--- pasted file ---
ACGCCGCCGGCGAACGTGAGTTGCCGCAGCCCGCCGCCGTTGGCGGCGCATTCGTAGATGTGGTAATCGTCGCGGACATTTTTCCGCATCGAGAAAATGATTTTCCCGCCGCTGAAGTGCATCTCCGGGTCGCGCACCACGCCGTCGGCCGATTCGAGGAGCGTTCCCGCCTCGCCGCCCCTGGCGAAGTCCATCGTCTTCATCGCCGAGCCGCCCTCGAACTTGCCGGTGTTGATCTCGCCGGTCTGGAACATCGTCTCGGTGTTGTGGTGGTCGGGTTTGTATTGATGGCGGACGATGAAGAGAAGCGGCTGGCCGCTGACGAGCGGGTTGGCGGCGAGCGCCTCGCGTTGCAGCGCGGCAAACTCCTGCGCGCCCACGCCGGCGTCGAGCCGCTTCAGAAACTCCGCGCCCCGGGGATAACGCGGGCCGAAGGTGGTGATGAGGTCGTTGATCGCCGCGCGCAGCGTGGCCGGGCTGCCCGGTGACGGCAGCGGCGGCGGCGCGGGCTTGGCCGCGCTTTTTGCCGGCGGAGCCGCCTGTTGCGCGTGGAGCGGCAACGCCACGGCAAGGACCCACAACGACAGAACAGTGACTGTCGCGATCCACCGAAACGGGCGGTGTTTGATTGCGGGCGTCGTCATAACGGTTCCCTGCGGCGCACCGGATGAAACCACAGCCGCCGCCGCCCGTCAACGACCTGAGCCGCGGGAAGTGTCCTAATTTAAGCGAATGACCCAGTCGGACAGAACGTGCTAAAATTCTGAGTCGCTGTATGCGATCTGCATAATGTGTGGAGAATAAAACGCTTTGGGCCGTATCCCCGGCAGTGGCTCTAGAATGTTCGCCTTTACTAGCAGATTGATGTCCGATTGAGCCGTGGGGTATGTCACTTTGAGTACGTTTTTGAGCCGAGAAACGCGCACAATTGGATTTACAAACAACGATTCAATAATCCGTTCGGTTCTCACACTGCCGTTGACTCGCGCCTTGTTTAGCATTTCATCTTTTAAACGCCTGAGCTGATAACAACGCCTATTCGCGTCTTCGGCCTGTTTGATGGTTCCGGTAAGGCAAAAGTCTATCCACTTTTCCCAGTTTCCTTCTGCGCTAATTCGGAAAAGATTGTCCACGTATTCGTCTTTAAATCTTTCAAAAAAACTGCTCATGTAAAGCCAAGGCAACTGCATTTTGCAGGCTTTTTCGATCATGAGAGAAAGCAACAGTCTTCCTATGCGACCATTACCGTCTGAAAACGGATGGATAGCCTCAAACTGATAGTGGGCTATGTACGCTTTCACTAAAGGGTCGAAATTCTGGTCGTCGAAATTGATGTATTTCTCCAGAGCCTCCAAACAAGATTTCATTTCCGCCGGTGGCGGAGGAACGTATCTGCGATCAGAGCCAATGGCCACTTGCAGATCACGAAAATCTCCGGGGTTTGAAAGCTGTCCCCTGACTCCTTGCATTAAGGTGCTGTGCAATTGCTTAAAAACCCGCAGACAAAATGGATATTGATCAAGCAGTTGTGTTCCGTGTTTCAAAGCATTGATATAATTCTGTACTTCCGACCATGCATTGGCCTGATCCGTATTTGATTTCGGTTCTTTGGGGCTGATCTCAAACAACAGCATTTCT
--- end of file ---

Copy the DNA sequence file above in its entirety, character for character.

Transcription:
ACGCCGCCGGCGAACGTGAGTTGCCGCAGCCCGCCGCCGTTGGCGGCGCATTCGTAGATGTGGTAATCGTCGCGGACATTTTTCCGCATCGAGAAAATGATTTTCCCGCCGCTGAAGTGCATCTCCGGGTCGCGCACCACGCCGTCGGCCGATTCGAGGAGCGTTCCCGCCTCGCCGCCCCTGGCGAAGTCCATCGTCTTCATCGCCGAGCCGCCCTCGAACTTGCCGGTGTTGATCTCGCCGGTCTGGAACATCGTCTCGGTGTTGTGGTGGTCGGGTTTGTATTGATGGCGGACGATGAAGAGAAGCGGCTGGCCGCTGACGAGCGGGTTGGCGGCGAGCGCCTCGCGTTGCAGCGCGGCAAACTCCTGCGCGCCCACGCCGGCGTCGAGCCGCTTCAGAAACTCCGCGCCCCGGGGATAACGCGGGCCGAAGGTGGTGATGAGGTCGTTGATCGCCGCGCGCAGCGTGGCCGGGCTGCCCGGTGACGGCAGCGGCGGCGGCGCGGGCTTGGCCGCGCTTTTTGCCGGCGGAGCCGCCTGTTGCGCGTGGAGCGGCAACGCCACGGCAAGGACCCACAACGACAGAACAGTGACTGTCGCGATCCACCGAAACGGGCGGTGTTTGATTGCGGGCGTCGTCATAACGGTTCCCTGCGGCGCACCGGATGAAACCACAGCCGCCGCCGCCCGTCAACGACCTGAGCCGCGGGAAGTGTCCTAATTTAAGCGAATGACCCAGTCGGACAGAACGTGCTAAAATTCTGAGTCGCTGTATGCGATCTGCATAATGTGTGGAGAATAAAACGCTTTGGGCCGTATCCCCGGCAGTGGCTCTAGAATGTTCGCCTTTACTAGCAGATTGATGTCCGATTGAGCCGTGGGGTATGTCACTTTGAGTACGTTTTTGAGCCGAGAAACGCGCACAATTGGATTTACAAACAACGATTCAATAATCCGTTCGGTTCTCACACTGCCGTTGACTCGCGCCTTGTTTAGCATTTCATCTTTTAAACGCCTGAGCTGATAACAACGCCTATTCGCGTCTTCGGCCTGTTTGATGGTTCCGGTAAGGCAAAAGTCTATCCACTTTTCCCAGTTTCCTTCTGCGCTAATTCGGAAAAGATTGTCCACGTATTCGTCTTTAAATCTTTCAAAAAAACTGCTCATGTAAAGCCAAGGCAACTGCATTTTGCAGGCTTTTTCGATCATGAGAGAAAGCAACAGTCTTCCTATGCGACCATTACCGTCTGAAAACGGATGGATAGCCTCAAACTGATAGTGGGCTATGTACGCTTTCACTAAAGGGTCGAAATTCTGGTCGTCGAAATTGATGTATTTCTCCAGAGCCTCCAAACAAGATTTCATTTCCGCCGGTGGCGGAGGAACGTATCTGCGATCAGAGCCAATGGCCACTTGCAGATCACGAAAATCTCCGGGGTTTGAAAGCTGTCCCCTGACTCCTTGCATTAAGGTGCTGTGCAATTGCTTAAAAACCCGCAGACAAAATGGATATTGATCAAGCAGTTGTGTTCCGTGTTTCAAAGCATTGATATAATTCTGTACTTCCGACCATGCATTGGCCTGATCCGTATTTGATTTCGGTTCTTTGGGGCTGATCTCAAACAACAGCATTTCT